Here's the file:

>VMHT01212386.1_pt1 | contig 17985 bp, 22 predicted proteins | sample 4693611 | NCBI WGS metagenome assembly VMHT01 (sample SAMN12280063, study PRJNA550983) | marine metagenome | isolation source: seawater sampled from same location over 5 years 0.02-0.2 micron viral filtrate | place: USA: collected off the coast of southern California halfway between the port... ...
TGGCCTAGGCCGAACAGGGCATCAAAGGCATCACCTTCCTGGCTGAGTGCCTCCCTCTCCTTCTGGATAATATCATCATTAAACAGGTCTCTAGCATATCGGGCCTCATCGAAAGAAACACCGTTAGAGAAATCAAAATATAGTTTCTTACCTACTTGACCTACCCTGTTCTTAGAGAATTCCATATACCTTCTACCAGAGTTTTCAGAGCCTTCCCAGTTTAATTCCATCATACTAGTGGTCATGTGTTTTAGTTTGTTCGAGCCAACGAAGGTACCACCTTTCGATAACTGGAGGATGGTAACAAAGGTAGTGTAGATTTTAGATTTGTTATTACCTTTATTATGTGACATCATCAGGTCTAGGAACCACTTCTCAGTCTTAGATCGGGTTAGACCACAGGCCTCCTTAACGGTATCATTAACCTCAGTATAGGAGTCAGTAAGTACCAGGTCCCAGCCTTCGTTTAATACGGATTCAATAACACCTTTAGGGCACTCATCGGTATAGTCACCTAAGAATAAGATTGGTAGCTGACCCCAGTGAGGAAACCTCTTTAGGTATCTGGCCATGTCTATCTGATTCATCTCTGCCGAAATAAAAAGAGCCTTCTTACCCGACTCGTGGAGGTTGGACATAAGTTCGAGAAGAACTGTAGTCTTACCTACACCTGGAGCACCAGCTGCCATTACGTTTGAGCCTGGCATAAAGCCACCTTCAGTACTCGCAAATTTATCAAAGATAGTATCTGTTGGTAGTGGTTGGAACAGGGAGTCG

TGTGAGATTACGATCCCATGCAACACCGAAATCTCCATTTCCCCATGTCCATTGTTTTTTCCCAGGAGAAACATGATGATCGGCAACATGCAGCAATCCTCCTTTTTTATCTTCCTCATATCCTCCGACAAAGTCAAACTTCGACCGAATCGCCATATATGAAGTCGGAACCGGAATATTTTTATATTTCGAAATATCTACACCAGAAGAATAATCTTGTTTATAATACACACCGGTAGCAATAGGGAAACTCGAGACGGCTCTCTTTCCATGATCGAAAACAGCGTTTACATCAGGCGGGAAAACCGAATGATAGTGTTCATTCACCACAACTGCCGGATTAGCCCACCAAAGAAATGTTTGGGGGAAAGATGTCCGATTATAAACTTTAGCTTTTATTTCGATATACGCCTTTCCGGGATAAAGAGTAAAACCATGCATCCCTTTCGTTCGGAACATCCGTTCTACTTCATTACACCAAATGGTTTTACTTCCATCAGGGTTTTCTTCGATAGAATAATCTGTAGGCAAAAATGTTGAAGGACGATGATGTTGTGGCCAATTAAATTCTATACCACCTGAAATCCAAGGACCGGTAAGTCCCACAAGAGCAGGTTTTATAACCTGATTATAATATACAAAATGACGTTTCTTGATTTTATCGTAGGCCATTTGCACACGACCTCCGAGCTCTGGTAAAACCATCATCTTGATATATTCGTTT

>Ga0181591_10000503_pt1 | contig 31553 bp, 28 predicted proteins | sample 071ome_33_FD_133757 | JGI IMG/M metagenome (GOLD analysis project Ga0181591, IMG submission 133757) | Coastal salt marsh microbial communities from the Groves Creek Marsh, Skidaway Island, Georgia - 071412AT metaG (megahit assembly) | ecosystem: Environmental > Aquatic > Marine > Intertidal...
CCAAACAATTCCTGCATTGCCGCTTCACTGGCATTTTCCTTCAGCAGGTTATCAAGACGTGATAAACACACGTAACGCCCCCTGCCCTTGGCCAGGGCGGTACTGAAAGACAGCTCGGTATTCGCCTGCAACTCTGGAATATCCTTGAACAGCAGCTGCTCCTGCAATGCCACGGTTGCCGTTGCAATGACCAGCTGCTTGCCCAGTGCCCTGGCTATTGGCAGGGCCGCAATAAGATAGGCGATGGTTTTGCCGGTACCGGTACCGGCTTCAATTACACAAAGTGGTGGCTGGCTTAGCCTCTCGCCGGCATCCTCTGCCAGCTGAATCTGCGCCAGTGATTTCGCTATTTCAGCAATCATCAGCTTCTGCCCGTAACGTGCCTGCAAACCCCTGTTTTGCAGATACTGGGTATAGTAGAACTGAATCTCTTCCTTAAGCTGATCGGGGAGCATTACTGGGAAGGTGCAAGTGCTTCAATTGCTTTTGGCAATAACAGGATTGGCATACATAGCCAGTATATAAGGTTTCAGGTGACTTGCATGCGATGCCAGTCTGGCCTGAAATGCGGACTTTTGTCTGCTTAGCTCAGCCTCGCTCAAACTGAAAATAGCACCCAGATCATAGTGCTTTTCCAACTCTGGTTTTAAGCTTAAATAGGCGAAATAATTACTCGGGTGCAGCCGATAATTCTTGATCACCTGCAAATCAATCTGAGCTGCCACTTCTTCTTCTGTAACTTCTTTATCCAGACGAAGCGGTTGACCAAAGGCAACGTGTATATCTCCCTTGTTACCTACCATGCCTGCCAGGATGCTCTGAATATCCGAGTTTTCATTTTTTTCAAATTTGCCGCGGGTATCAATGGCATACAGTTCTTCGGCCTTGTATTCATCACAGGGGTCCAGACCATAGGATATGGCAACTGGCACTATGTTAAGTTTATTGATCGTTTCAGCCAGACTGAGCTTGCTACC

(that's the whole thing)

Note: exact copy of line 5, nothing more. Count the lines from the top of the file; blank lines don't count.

CCAAACAATTCCTGCATTGCCGCTTCACTGGCATTTTCCTTCAGCAGGTTATCAAGACGTGATAAACACACGTAACGCCCCCTGCCCTTGGCCAGGGCGGTACTGAAAGACAGCTCGGTATTCGCCTGCAACTCTGGAATATCCTTGAACAGCAGCTGCTCCTGCAATGCCACGGTTGCCGTTGCAATGACCAGCTGCTTGCCCAGTGCCCTGGCTATTGGCAGGGCCGCAATAAGATAGGCGATGGTTTTGCCGGTACCGGTACCGGCTTCAATTACACAAAGTGGTGGCTGGCTTAGCCTCTCGCCGGCATCCTCTGCCAGCTGAATCTGCGCCAGTGATTTCGCTATTTCAGCAATCATCAGCTTCTGCCCGTAACGTGCCTGCAAACCCCTGTTTTGCAGATACTGGGTATAGTAGAACTGAATCTCTTCCTTAAGCTGATCGGGGAGCATTACTGGGAAGGTGCAAGTGCTTCAATTGCTTTTGGCAATAACAGGATTGGCATACATAGCCAGTATATAAGGTTTCAGGTGACTTGCATGCGATGCCAGTCTGGCCTGAAATGCGGACTTTTGTCTGCTTAGCTCAGCCTCGCTCAAACTGAAAATAGCACCCAGATCATAGTGCTTTTCCAACTCTGGTTTTAAGCTTAAATAGGCGAAATAATTACTCGGGTGCAGCCGATAATTCTTGATCACCTGCAAATCAATCTGAGCTGCCACTTCTTCTTCTGTAACTTCTTTATCCAGACGAAGCGGTTGACCAAAGGCAACGTGTATATCTCCCTTGTTACCTACCATGCCTGCCAGGATGCTCTGAATATCCGAGTTTTCATTTTTTTCAAATTTGCCGCGGGTATCAATGGCATACAGTTCTTCGGCCTTGTATTCATCACAGGGGTCCAGACCATAGGATATGGCAACTGGCACTATGTTAAGTTTATTGATCGTTTCAGCCAGACTGAGCTTGCTACC